In May, the European Commission presented the Farm to Fork Strategy to demonstrate the contribution of a sustainable food system to the European Green Deal. The Strategy outlines 27 actions and also takes up important initiatives that have already been launched by Germany. This includes uniform EU-wide extended nutritional labelling, the animal welfare label or the reduction of food waste.

In this context, Federal Minister Klöckner declared:

The unanimous decision that we reached sends out an important signal and reflects our commitment to a sustainable and economically viable agri-food industry. For the first time in the EU the whole food system is considered – ranging from farm to fork.

As Presidency of the Council, we have attached importance to ensuring that the measures in the Strategy are feasible for European farmers and that we are focused on results. The Commission has pledged to provide impact assessments. New requirements also need to be backed up by appropriate funding. If we want to have regional production and achieve food security, we must not jeopardise the competitiveness of the European agri-food sector. The holistic approach therefore has to take interdependencies and conflicting objectives into consideration – from farmers to consumers.

The Council conclusions are a commitment of the EU member states to a strong EU agri-food industry that

  • relies on innovation and digital technology;
  • can operate profitably and thus withstand competition; and
  • secures its own economic basis and better protects our resources.

The Council conclusions serve as a guide to the EU Commission for its future work. The question will be how the European Union can successfully make the transition to a truly sustainable and resistant food system. This step will require measures and changes in numerous policy areas at all levels – national, European and global.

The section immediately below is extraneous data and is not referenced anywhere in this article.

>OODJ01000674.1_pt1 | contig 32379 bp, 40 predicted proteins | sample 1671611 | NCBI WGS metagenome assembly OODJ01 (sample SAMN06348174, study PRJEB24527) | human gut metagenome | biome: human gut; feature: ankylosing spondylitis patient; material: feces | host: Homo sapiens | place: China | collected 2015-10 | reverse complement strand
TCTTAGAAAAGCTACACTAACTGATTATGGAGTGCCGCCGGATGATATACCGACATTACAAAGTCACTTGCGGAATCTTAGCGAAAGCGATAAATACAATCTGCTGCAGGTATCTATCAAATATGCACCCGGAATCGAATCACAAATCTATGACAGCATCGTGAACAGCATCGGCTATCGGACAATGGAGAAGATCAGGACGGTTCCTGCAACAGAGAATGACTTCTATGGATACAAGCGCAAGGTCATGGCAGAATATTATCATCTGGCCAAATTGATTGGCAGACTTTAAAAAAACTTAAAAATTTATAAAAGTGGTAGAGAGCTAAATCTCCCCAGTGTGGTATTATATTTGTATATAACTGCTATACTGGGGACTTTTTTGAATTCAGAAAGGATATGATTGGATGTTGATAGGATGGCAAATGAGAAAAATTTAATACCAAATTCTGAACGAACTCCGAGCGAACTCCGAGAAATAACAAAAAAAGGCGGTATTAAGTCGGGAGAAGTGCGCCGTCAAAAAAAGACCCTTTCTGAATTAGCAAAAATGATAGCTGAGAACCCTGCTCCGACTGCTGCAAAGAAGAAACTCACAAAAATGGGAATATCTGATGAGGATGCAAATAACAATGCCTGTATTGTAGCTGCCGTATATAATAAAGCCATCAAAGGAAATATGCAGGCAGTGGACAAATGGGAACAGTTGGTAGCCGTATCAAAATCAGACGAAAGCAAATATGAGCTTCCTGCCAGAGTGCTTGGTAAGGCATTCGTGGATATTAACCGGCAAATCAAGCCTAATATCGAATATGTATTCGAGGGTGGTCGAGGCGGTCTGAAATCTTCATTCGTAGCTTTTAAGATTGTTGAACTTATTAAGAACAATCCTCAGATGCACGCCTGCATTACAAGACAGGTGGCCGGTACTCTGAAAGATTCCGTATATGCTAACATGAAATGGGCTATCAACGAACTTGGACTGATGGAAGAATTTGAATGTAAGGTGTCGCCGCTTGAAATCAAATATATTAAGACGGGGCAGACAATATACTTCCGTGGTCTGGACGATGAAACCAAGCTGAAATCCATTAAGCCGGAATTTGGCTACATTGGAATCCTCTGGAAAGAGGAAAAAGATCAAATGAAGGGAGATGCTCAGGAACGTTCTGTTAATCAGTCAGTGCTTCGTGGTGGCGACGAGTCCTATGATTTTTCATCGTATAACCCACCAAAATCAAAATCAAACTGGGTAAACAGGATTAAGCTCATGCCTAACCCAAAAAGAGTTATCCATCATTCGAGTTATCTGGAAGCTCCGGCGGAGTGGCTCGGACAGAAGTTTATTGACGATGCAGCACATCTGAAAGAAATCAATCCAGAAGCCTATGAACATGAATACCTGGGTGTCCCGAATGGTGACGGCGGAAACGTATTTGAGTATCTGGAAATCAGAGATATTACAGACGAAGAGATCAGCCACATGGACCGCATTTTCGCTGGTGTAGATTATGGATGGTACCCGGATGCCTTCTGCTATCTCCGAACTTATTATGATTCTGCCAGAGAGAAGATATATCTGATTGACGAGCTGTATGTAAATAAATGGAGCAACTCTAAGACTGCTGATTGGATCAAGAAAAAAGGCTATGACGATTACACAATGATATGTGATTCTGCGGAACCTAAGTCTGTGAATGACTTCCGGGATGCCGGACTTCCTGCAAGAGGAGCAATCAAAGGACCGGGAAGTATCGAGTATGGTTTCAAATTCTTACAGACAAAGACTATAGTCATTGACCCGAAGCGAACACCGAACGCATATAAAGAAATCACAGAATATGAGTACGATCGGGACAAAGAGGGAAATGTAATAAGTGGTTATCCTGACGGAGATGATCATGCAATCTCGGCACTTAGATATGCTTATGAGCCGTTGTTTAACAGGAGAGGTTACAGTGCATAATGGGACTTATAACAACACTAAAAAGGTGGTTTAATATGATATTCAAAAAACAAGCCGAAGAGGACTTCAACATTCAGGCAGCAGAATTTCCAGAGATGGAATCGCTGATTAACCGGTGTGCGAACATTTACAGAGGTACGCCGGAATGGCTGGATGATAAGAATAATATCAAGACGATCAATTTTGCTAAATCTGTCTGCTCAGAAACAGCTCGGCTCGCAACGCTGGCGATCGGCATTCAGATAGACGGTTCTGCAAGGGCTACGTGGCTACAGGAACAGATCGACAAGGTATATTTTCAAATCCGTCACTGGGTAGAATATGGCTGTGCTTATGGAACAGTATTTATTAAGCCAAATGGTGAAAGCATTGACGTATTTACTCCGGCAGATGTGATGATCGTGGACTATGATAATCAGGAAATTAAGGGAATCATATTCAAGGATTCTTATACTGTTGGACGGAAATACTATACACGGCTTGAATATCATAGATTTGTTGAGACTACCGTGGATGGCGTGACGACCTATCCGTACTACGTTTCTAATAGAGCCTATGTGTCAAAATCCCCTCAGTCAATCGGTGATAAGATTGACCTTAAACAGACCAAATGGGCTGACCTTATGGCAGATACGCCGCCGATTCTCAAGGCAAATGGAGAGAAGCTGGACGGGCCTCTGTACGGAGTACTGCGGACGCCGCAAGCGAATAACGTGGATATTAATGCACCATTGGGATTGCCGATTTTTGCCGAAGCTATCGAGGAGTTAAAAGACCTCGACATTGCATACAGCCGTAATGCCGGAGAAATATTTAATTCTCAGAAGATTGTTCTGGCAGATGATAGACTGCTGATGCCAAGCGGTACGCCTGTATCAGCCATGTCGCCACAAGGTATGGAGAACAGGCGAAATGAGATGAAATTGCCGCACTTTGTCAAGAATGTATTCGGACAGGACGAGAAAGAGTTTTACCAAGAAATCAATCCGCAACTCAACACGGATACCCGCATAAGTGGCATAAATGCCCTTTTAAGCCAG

Key aspects of the EU Agriculture Ministers’ conclusions:

The Council of Agriculture Ministers

  • agrees that the access of European citizens to a sufficient and diverse supply of high-quality, nutritious, safe and sustainably produced food at affordable prices has to be constantly ensured to achieve food security;
  • stresses that ensuring a fair income for primary producers is of major importance for a successful transition to a sustainable food system;
  • welcomes the fact that the Strategy also highlights research and innovation as a means to achieve sustainable food systems. This includes green and digital innovations and biotechnology, provided that they are safe for human health and for the environment;
  • emphasises the importance of maintaining and restoring soil fertility and agricultural productivity in order to guarantee economic, social and ecological sustainability;
  • highlights the importance of promoting the reformulation of food in line with guidelines for a healthy and sustainable diet (e.g. for salt, sugar and saturated fatty acids);
  • underlines that food labelling, marketing methods, pricing, easy access, nutritional quality, dietary education and information campaigns play an integral part in promoting a healthy and sustainable diet.